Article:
Swamp Bush Lily

Clivia robusta

Swamp Clivia, Bush Lily, Boslelie (Afr.)

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Clivia robusta or swamp clivia is the largest growing member of the Clivia family and can reach over 1.5 m high in ideal conditions, but usually,​ will grow to about 1 m tall. The name ‘robusta’ is in reference to the robust nature of this species, and it also resembles a robust form of the species, Clivia gardenii. It is a strong grower and is said to be more tolerant of sun and over-watering than most other Clivia. They have the ability to grow near, or in running or pools of water and can handle poorly draining soils while other clivias can’t, but it also does well in well-drained soils. Clivia robusta makes an ideal easy-care, eye-catching plant for your garden all of your visitors will be asking what it is. ZA Distribution: Eastern Cape, KwaZulu-Natal.

Planning

Difficulty

Moderate

Flowering time

Autumn, Winter, Spring

Fruiting time

Autumn, Winter

Harvesting

Harvest seed from the berries when they turn red and sow immediately without allowing the seed to dry, just covering the seed. Seeds germinate within 4 weeks.

Propagation

Seed

Harvest seed from the berries when they turn red and sow immediately without allowing the seed to dry.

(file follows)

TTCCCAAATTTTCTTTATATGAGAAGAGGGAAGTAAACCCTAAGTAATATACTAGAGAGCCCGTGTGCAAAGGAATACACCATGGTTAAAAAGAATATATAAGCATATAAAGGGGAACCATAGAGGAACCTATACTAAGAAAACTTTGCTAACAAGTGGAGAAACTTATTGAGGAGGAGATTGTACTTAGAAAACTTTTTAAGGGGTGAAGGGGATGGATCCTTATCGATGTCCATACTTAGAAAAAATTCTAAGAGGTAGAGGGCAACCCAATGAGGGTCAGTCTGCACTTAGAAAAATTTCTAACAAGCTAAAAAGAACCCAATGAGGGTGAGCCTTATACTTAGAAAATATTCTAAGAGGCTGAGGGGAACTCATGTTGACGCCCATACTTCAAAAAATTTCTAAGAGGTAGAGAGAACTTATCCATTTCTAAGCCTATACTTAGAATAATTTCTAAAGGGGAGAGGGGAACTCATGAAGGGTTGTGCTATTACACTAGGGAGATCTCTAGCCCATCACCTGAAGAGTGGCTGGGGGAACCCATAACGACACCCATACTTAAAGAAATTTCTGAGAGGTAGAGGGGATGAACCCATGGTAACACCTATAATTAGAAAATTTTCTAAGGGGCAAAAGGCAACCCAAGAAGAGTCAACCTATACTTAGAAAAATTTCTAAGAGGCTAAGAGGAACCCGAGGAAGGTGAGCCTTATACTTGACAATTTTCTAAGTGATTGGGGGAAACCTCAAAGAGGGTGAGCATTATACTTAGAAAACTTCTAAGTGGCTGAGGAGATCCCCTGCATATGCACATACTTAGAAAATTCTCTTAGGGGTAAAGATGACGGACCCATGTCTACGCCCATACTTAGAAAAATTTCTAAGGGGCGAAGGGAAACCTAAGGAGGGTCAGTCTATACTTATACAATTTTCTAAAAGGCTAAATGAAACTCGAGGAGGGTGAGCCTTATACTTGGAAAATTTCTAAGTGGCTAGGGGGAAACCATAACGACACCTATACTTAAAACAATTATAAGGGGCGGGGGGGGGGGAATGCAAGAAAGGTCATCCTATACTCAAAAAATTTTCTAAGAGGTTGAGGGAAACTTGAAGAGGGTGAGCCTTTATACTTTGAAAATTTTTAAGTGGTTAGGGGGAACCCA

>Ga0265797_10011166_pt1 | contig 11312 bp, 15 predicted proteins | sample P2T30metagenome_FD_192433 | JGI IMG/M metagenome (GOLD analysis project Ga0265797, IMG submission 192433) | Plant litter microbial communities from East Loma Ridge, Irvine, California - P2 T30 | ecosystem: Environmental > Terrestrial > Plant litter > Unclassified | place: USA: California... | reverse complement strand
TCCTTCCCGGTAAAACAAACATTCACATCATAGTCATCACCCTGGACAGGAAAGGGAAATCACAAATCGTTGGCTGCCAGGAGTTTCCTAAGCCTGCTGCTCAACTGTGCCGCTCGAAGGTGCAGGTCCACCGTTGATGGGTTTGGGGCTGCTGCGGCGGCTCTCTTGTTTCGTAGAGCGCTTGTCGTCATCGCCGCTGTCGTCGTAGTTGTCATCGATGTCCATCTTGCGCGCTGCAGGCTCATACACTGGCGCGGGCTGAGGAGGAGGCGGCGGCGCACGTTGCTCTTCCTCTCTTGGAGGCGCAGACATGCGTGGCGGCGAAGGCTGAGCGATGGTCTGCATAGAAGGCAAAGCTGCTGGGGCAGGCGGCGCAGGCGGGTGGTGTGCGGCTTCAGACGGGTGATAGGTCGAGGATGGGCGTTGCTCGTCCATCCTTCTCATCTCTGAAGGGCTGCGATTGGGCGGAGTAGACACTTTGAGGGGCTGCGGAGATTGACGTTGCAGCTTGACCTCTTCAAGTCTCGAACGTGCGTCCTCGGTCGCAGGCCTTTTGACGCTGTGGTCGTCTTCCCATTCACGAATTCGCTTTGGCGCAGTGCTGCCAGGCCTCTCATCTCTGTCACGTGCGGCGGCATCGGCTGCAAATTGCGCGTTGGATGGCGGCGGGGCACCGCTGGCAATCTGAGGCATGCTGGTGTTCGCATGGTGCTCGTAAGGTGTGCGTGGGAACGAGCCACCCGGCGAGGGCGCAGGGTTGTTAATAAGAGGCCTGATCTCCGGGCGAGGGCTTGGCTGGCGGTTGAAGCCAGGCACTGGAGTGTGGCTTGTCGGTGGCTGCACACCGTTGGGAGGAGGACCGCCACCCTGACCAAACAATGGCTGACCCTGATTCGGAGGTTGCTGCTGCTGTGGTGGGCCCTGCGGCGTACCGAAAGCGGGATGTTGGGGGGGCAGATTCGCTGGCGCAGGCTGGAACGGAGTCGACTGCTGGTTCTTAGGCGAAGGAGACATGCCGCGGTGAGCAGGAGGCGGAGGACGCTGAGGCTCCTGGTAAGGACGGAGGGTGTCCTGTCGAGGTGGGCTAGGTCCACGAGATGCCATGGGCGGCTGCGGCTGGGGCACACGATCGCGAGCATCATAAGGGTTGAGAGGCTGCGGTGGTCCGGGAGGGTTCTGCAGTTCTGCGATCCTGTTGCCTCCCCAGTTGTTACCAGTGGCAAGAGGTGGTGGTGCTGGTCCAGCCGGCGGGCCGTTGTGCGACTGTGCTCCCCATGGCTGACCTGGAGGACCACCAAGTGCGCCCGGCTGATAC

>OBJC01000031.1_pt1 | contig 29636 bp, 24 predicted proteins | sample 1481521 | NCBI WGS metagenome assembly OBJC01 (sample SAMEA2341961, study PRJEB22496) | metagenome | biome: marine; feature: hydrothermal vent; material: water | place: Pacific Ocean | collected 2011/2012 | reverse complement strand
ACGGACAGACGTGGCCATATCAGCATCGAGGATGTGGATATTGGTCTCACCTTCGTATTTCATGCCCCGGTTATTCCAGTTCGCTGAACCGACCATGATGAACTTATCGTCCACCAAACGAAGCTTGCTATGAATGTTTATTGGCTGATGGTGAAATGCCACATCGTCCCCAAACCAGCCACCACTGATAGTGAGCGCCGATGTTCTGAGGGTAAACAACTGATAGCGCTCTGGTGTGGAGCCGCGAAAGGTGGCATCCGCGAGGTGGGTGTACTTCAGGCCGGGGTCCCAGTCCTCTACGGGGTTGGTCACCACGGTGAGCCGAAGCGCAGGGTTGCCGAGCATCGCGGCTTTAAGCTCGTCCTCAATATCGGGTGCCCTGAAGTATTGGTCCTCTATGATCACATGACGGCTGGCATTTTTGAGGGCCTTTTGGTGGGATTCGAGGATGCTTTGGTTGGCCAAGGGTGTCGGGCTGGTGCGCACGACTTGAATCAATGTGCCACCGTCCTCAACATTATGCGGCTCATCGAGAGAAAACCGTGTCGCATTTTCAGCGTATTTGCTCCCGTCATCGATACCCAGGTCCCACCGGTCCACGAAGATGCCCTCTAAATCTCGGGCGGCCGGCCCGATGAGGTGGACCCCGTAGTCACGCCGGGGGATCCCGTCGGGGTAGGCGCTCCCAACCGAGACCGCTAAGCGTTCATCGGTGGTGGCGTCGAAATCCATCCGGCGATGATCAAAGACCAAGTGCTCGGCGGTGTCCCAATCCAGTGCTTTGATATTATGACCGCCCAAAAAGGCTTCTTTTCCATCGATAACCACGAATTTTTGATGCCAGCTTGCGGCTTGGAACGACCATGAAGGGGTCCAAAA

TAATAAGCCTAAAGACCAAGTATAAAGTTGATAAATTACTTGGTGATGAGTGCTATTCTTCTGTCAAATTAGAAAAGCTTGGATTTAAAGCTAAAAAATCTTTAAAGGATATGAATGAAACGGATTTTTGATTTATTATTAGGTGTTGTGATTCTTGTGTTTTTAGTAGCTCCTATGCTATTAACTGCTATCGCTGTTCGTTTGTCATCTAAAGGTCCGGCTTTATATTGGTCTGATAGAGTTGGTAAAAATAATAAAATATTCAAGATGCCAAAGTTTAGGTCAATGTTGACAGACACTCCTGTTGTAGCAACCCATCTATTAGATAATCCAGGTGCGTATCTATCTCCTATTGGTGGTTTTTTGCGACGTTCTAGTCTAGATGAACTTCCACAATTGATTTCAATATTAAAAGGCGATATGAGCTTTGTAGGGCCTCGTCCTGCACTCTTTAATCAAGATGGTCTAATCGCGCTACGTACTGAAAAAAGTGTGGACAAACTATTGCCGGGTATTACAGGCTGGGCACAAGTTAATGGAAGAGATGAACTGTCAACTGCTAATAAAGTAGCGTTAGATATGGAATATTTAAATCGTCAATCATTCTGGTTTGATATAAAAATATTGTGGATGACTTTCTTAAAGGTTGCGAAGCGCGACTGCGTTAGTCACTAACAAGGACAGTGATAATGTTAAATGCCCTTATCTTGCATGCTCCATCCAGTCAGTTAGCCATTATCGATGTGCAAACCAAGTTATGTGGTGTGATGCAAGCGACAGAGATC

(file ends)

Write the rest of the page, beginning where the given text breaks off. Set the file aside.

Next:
Special features

Attractive fruits

Attractive leaves

Pot plant

Attracts birds

Indoor plant

Wet sites

Attractive flowers

The orange-red pendulous flowers with pronounced green tips vary in colours from baby pink to deep red and are similar to C. gardenii.

Special features

Origin

South Africa, Pondoland

Natural climate

Coastal sub-tropical

Environment

Light

Full Shade, Partial Shade, Partial Sun

Soil moisture

Wet

Soil type

Loam, Sand

Soil PH preference

Neutral, Acid

Frost hardiness

Tender

Uses

Personality

Family

Amaryllidaceae

Flower colour

Yellow, Orange, Green

Scent

None

Problems

Slugs and snails are a problem, particularly when the flower buds start appearing. Other pests are mealybugs, amaryllis caterpillar, scale, and snout beetle which all need to be eliminated by spraying with a suitable insecticide.

Companion plants

Credits

profile iconClivia robusta
by John Winter, Kirstenbosch NBG, July 2007 (Copyright South African National Biodiversity Institute, South Africa)